Bank Clerk

1920 The Scarecrow
Farmhand

1920 Neighbors
The Boy

1920 Convict 13
Golfer Turned Prisoner, Guard

1920 The Saphead
Bertie Van Alstyne

1920 One Week
The Groom

1920 The Garage
Mechanic / Fireman

1919 The Hayseed
Manager, general store

1919 Back Stage
Stagehand

1918 The Cook
Assistant Chef

1918 Good Night, Nurse!
Dr. Hampton/woman with umbrella

1918 Moonshine
Revenue Agent

1918 The Bell Boy
Bellboy

1918 Out West
Sheriff, saloon owner

1917 Coney Island
Rival/Cop with Moustache

1917 Oh Doctor!
Junior Holepoke

1917 His Wedding Night
Delivery Boy

1917 The Rough House (short)
Gardener/Delivery Boy/Cop

1917 The Butcher Boy
posted by flabdablet at 10:43 PM on September 15 [6 favorites]


I am a Keaton lover and I thank you.
posted by flapjax at midnite at 2:57 AM on September 16


Great!

But I'm looking at "The Navigator" and I wonder why the picture seems to wobble and jump around even on the intertitles. Does that come from the digitization process? Surely the original camera could have been clamped securely.
posted by TheophileEscargot at 3:43 AM on September 16


Because the only way a film can be digitized is by re-projecting it, and if that projector is old or in disrepair, the picture will "wobble and jump around even on the intertitles." I'm sure someone will chime in with more details, but I'm eating breakfast rn.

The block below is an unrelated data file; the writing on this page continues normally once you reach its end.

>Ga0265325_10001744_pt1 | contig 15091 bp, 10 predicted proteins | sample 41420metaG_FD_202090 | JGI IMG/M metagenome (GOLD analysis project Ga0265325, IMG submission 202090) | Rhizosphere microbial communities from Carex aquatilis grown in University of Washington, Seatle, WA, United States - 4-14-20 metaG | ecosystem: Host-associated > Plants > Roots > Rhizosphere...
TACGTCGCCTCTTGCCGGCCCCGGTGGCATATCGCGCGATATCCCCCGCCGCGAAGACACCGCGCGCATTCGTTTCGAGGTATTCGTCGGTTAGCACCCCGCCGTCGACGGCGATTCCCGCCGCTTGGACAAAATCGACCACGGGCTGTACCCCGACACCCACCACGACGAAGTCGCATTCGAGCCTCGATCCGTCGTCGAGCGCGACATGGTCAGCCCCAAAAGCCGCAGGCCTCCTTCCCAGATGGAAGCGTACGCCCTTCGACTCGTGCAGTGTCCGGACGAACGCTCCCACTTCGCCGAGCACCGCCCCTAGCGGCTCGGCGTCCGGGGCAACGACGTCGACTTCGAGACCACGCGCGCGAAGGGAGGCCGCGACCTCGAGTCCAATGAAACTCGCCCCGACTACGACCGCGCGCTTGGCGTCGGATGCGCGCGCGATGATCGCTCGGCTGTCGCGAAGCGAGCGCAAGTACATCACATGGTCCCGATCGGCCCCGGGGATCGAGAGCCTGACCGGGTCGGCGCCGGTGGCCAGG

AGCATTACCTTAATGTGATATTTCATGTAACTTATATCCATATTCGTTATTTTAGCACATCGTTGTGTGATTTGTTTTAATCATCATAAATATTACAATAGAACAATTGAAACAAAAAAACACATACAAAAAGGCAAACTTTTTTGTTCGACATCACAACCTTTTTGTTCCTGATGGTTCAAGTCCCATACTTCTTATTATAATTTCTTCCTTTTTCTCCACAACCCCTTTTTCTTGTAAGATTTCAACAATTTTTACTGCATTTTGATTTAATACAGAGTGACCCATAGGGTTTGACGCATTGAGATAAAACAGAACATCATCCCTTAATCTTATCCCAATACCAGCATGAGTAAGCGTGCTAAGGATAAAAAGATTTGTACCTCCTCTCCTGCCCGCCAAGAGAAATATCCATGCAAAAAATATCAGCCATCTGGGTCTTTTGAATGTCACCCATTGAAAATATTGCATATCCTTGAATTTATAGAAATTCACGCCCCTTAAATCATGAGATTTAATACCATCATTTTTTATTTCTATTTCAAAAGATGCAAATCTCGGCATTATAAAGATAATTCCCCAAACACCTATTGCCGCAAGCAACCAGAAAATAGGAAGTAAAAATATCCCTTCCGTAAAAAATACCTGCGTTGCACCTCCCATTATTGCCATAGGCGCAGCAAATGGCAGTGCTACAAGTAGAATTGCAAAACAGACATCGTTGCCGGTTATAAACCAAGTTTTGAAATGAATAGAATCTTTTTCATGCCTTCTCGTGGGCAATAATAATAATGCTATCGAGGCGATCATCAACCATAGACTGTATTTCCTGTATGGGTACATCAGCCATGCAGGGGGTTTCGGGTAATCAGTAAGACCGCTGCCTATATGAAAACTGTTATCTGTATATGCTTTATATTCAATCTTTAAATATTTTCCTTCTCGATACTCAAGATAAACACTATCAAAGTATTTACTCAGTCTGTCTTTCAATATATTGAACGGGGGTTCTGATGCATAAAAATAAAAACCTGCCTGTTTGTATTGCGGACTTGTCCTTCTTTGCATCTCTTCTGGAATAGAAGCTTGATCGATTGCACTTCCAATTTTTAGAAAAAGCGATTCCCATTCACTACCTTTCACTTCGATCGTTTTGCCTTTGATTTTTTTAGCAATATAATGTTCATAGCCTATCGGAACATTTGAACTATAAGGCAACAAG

posted by seanmpuckett at 5:09 AM on September 16


Last year I took my son to part of a silents festival, where we saw "Filibus: The Mysterious Air Pirate" and some Keaton shorts - he liked Filbus, but howled at Keaton, especially "Cops".

It was really something to watch those movies have that effect on an audience not only ~100 years later, but on a kid that had no previous experience of, or much context for, silent film - great art.
posted by ryanshepard at 5:53 AM on September 16 [1 favorite]


The wobbling is probably caused by a kind of digitization equipment generically called a telecine, though I suppose there are actually different brands and models. It projects the running film into a video camera. If the film is old and the sprockets damaged, the picture will wobble. Moving pictures of that age wobbled during their projection in theaters but audiences accepted it. The digital picture can be stabilized but that costs extra. There are now machines that digitally scan every frame of the film and this removes the wobble, also at extra cost. A related problem called "telecine judder" is caused by a mismatch between the film frame rate and the pickup rate of the video camera. Newer telecine machines compensate for this. I imagine that eventually rock-stable digital versions of Keaton's films will be available, but the easily accessible digital copies were made in the past. Sorry, film professionals: I'm doing this from memory with rather vague descriptions but I think those are the basics.
posted by Seaweed Shark at 6:12 AM on September 16 [4 favorites]